At breakfast, Frank was his usual smiling self, taking part in the tiresome conversation about the weather and the “gorgeous colors” of the various trees and other botanicals that surrounded The Valley’s building. He never told anyone that he was an author, not even the staff member who had interview him when first arrived… He determinedly hid who and what he had been from the staff and the residents alike. Whatever they knew about his life was a fabrication, even Thomas, who was present at the initial interviews was taken aback when Frank told the interviewer that he was salesman for a toy company for most of his adult life. And when it came to his service record, even though he didn’t serve in the Canadian Army, he never mentioned his service the United States Marine Corps during the Korean War, and the several awards that were given to him for outstanding bravery under enemy fire. None of it was any of their business; besides, when it came time for him to “make his getaway,” the less they knew about him the more difficult it would for them to track him before they became hysterical and phoned his son to notify him that his father had “skipped town,” so to speak.

After breakfast he announced that he intended to walk into town to buy a shaving cream and few other items he needed. Gilbert offered to accompany him. Frank assured that he wasn’t in need of company and that he’d only be away a short time. It was a narrow escape. He had to be at the train station by ten thirty. It was already nine-fifteen. Having walked the distance between The Valley and the train station many times at moderate pace, he knew that he would arrive at the station with fifteen minutes to spare before the train came, time enough to go to the locker where he’d previously secreted a small innocuous blue duffel bag with two changes of underwear, and pair of jeans, two pairs of socks, a sweater and a light jacket. Once he was settled in his old apartment, he would purchase what he needed for the winter. He had several credit cards and eight thousand dollars in cash which he had withdrawn from his own account before moving to Canada.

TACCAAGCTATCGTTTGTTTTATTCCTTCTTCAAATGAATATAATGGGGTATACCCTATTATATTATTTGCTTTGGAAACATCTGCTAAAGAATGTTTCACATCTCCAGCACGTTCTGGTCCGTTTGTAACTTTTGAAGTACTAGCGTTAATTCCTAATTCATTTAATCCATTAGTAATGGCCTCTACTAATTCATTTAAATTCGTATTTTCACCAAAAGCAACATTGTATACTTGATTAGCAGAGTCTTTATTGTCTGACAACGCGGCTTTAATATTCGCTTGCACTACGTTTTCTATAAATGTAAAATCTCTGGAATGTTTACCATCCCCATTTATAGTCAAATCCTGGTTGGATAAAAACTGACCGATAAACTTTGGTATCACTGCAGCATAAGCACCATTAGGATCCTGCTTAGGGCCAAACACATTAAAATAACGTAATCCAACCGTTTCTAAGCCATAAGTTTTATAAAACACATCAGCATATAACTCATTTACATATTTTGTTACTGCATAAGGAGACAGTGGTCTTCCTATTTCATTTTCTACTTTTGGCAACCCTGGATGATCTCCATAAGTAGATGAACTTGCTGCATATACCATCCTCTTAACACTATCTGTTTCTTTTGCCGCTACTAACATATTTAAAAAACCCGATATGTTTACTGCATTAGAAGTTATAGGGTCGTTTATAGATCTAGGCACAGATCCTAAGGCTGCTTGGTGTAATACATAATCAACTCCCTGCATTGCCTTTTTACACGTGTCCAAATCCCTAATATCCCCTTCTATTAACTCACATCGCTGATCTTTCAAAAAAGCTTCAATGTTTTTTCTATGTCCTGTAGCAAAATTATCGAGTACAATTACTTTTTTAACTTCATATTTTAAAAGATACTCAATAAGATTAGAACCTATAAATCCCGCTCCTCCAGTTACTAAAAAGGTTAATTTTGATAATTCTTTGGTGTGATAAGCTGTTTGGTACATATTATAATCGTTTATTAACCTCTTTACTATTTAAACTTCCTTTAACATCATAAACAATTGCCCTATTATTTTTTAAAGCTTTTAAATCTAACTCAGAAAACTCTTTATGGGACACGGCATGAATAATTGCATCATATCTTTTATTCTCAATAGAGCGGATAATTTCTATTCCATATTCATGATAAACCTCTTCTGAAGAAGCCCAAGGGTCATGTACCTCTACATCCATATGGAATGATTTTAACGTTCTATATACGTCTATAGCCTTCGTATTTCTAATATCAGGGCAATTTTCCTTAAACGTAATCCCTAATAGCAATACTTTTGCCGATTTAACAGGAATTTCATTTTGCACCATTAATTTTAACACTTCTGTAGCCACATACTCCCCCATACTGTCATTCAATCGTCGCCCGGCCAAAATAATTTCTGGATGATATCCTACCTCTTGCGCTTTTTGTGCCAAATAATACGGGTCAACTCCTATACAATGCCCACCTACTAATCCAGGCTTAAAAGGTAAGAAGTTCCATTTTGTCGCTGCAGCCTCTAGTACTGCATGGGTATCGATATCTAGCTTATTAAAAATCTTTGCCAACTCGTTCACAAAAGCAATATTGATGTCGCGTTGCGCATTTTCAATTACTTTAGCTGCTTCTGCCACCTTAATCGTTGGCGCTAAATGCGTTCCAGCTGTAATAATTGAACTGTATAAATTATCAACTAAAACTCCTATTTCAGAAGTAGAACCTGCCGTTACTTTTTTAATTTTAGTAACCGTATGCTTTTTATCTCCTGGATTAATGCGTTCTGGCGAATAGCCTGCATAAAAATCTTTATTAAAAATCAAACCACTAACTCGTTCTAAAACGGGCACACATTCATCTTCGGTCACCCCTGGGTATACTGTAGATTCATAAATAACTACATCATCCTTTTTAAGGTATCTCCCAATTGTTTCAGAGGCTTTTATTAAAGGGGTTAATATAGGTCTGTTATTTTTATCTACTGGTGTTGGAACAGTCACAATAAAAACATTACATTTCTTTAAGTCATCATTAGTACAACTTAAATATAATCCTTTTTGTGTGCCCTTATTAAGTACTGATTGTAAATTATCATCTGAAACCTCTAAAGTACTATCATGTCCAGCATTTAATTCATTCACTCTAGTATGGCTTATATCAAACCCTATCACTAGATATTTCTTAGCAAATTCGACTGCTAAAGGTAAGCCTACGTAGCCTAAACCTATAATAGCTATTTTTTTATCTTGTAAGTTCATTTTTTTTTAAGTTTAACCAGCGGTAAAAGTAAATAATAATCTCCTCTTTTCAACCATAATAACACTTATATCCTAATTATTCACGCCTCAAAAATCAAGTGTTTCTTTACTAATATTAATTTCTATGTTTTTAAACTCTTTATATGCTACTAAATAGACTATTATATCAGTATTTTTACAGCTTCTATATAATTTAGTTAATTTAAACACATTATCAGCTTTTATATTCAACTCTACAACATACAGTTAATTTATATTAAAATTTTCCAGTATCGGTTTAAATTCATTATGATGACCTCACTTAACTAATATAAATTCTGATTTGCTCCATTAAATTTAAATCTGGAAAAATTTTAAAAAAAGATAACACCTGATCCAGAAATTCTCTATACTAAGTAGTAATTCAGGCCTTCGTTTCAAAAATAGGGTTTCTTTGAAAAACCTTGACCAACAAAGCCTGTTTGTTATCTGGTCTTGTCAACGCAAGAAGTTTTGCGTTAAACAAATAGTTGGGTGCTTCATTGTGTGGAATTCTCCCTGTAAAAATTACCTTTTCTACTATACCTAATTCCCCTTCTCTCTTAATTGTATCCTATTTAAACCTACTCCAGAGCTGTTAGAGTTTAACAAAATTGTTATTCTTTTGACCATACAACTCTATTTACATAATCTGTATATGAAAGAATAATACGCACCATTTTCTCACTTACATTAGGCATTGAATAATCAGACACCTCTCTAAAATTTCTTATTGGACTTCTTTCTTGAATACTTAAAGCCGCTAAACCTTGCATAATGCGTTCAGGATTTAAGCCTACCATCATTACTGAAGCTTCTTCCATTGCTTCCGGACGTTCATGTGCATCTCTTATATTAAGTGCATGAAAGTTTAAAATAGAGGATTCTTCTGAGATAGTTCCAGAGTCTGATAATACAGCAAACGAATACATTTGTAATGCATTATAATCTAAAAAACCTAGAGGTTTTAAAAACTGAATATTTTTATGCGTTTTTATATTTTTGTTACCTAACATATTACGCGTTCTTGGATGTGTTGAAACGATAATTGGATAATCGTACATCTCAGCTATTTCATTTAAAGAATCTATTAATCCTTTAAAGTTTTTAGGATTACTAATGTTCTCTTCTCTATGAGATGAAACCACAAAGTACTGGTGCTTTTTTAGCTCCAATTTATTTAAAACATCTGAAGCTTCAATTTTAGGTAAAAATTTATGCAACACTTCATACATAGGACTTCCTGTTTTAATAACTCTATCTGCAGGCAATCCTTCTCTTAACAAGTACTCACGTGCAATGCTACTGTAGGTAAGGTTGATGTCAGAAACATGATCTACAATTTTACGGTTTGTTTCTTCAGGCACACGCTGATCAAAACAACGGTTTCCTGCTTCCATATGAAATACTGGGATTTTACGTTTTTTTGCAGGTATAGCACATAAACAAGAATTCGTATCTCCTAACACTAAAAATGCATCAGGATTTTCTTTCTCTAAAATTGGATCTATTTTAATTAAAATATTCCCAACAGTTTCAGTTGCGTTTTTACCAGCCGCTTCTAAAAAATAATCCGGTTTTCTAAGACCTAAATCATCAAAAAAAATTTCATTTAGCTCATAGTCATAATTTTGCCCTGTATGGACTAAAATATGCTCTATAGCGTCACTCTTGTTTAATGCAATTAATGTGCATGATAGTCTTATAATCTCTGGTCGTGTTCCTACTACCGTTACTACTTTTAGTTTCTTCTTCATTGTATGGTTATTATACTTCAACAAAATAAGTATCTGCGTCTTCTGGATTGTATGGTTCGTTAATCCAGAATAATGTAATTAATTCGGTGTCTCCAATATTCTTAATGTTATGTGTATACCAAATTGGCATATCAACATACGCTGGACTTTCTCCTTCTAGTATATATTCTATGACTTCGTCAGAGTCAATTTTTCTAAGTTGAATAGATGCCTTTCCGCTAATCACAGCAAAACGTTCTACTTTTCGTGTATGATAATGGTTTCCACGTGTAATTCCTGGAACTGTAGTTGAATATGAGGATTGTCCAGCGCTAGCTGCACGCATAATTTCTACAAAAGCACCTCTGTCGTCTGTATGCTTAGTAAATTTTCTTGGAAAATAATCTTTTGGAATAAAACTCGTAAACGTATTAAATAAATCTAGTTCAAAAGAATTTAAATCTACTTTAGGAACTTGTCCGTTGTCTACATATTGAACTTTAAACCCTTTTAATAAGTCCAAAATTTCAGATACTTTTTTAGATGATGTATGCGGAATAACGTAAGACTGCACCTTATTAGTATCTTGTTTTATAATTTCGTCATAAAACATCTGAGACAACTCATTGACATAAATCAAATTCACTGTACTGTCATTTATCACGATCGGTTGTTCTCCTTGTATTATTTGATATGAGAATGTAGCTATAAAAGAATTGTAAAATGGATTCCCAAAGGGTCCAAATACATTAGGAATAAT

Because he was nervous, his pace was quicker than it had been during his dry runs to the station giving him more time to get his duffel bag out of the locker and then to sit on a wooden bench to wait for the train. The additional time increased his anxiety. Someone from The Valley might walk into the station, recognize him, and that would cause him to abort his escape and come up with the plausible reason for being there with a duffel bag filled with clothing. That possibility had occurred to him before because he gave himself a margin of only four minutes between getting his duffel bag out of the locker and boarding, buying the necessary ticket and the train. But because he’d quickened his pace, he already had purchased his ticket and was forced to wait. The situation caused his heart to race; and though it was cool in the waiting room, he could feel the beads of perspiration slid down his back.

This was his most adventurous undertaking in years. Ordinarily, he lived the quite life of a retiree; something, his son said he deserved. Deserved, he thought ought to be stricken from the language. No one deserved anything as far as he was concerned. Earned was far more to his liking, and even that word didn’t in any manner way or form explain the hours of boredom concealed within it.